Many people who plan to visit Japan are surprised when they find out that most residents don’t speak English.

This means it is essential for visitors from abroad or with an international background like myself (born in Italy) to be prepared before traveling to avoid trouble communicating with locals during their stay.

Many travelers believe that because most inhabitants live near major cities such as Tokyo, Osaka, and Nagasaki, there will always be someone able to communicate fluently enough; however, this isn’t true!

I can guarantee that there will be no English speakers in many rural areas.

Japan’s history is entirely different from other countries; it was isolated until the 19th century because of its mountainous terrain and harsh winters, preventing foreigners from entering.

During this time, Japanese people had minimal opportunity to communicate with people from foreign lands, and consequently, they did not develop a strong awareness of English.

Even though Japan was re-opened to the outside world, Japanese people did not begin studying English immediately. Most people who learned English did so to go abroad and work at a company in a foreign country.

Therefore, it is not surprising that Japan’s English status is ranked very low compared with other industrialized nations such as South Korea or France.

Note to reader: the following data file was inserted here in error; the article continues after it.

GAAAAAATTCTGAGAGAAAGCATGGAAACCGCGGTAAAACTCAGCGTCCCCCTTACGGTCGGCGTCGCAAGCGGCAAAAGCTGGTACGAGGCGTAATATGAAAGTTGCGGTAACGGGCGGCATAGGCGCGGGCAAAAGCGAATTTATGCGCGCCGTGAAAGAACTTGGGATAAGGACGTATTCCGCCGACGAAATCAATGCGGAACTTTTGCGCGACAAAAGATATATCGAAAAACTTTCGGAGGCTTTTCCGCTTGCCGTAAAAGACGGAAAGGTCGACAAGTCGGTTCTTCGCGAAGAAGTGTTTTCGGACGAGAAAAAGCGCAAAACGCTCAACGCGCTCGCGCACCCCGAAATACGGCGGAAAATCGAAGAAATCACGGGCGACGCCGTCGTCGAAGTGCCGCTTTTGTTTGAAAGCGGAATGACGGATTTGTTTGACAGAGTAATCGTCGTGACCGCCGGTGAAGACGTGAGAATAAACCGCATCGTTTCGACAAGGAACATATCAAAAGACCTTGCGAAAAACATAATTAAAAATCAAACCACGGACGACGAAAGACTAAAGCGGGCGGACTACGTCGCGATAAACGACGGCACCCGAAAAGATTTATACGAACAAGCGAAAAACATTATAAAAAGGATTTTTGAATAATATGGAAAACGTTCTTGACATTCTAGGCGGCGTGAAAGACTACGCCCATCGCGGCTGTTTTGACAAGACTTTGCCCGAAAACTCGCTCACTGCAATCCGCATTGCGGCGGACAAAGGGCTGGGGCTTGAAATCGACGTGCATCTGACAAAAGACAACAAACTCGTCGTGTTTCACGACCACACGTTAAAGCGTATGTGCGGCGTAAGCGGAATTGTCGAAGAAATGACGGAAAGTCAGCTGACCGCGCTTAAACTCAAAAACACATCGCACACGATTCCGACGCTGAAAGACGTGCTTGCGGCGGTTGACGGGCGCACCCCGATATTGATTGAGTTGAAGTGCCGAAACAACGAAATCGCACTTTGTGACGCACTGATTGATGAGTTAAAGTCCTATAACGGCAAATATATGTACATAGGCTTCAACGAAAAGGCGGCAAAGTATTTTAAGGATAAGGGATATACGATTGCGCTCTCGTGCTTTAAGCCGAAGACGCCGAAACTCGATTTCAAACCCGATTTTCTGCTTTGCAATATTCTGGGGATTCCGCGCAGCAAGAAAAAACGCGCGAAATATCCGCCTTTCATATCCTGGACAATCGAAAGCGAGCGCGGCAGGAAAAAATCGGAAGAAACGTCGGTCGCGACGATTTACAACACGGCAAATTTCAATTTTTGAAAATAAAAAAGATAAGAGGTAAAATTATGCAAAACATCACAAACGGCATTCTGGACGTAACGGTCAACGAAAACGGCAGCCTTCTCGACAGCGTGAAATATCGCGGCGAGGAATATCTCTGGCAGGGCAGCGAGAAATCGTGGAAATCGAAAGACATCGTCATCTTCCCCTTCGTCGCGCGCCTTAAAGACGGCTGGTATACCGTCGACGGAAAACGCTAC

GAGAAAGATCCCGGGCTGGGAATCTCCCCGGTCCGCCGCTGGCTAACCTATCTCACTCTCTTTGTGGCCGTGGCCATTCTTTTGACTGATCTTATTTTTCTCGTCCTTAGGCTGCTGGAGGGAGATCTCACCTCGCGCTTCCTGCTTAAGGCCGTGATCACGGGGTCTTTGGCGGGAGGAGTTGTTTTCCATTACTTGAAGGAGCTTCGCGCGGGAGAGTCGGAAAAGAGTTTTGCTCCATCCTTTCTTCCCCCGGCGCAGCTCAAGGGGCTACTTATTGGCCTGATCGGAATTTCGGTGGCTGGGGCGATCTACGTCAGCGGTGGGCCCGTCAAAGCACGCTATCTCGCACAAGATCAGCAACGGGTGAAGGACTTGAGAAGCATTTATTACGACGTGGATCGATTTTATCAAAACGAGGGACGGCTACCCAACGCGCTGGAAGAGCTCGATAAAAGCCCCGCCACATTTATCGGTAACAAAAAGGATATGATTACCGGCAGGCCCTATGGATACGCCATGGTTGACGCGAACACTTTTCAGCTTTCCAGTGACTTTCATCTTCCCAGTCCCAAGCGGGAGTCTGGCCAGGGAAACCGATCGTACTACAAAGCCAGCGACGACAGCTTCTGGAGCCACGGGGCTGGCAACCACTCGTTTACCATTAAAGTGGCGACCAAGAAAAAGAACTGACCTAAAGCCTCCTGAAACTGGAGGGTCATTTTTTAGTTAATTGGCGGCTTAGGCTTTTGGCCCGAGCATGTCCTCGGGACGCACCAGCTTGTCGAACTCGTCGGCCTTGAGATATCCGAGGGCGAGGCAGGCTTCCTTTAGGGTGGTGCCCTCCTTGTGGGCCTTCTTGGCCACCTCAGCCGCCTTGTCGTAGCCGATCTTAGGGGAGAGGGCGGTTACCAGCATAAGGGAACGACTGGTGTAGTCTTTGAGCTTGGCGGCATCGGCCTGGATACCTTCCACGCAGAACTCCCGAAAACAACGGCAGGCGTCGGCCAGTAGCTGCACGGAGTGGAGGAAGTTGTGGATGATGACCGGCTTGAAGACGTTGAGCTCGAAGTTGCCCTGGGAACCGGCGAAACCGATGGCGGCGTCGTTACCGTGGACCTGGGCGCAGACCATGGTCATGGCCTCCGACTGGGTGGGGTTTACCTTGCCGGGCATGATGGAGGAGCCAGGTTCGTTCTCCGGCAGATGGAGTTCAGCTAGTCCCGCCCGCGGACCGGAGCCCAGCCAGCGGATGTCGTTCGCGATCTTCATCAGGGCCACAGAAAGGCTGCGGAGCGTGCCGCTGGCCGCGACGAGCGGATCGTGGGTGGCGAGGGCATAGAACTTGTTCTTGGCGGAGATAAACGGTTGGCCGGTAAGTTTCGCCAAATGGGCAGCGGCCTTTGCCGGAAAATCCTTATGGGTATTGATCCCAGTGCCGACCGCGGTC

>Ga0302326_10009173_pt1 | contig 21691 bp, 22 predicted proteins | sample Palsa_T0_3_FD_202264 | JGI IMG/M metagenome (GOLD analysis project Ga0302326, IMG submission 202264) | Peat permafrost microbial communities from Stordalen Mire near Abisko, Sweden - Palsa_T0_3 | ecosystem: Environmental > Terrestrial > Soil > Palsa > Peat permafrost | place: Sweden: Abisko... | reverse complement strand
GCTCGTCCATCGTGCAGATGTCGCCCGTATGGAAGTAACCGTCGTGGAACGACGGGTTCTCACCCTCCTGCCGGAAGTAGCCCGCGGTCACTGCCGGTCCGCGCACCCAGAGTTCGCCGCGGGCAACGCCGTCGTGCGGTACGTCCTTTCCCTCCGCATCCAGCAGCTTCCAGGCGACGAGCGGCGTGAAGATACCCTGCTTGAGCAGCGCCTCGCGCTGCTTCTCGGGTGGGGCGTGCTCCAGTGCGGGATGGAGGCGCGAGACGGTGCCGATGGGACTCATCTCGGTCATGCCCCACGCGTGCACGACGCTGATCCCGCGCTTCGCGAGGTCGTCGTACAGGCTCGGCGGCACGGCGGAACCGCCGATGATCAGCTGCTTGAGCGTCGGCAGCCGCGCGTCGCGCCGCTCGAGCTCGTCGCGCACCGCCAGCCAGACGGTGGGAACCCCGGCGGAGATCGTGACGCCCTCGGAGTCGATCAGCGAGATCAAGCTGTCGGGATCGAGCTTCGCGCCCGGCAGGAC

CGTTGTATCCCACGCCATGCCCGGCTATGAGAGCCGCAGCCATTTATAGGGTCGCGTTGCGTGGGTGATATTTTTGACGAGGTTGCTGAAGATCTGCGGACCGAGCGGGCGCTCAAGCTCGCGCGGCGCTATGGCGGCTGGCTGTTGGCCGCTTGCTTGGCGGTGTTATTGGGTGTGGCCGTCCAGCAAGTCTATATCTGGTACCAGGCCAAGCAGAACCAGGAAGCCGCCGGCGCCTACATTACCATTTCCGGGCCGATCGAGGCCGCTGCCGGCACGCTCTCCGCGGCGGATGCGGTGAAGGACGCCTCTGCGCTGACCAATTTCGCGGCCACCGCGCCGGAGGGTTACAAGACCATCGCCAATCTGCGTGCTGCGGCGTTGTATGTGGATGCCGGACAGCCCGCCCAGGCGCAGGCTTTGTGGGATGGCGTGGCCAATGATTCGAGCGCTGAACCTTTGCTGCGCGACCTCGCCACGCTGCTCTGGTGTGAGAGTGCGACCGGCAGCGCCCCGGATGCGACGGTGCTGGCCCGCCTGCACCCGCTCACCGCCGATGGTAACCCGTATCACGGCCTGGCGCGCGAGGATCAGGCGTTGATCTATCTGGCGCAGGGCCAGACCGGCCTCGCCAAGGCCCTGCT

Japanese people are timid when it comes to speaking English.

I have met many foreigners who believe that the Japanese are trying to avoid making mistakes when they speak, but I think this is not the case.

For Japanese people, speaking in their native language is much easier than using a foreign language, even though there are grammatical errors and they talk slowly.

If you want to practice Japanese and learn about Japan, I think it is an excellent idea to make an effort and study the language.

Although many Japanese speak English, it is always better to be prepared!

Can I go to Japan only speaking English?

Can I go to Japan only speaking English?

If you’re planning to go to Japan for the first time, or if it’s your first time to step into Asia, then the questions below might be on your mind. So here I’ll give some advice on how to make your trip smooth and easy!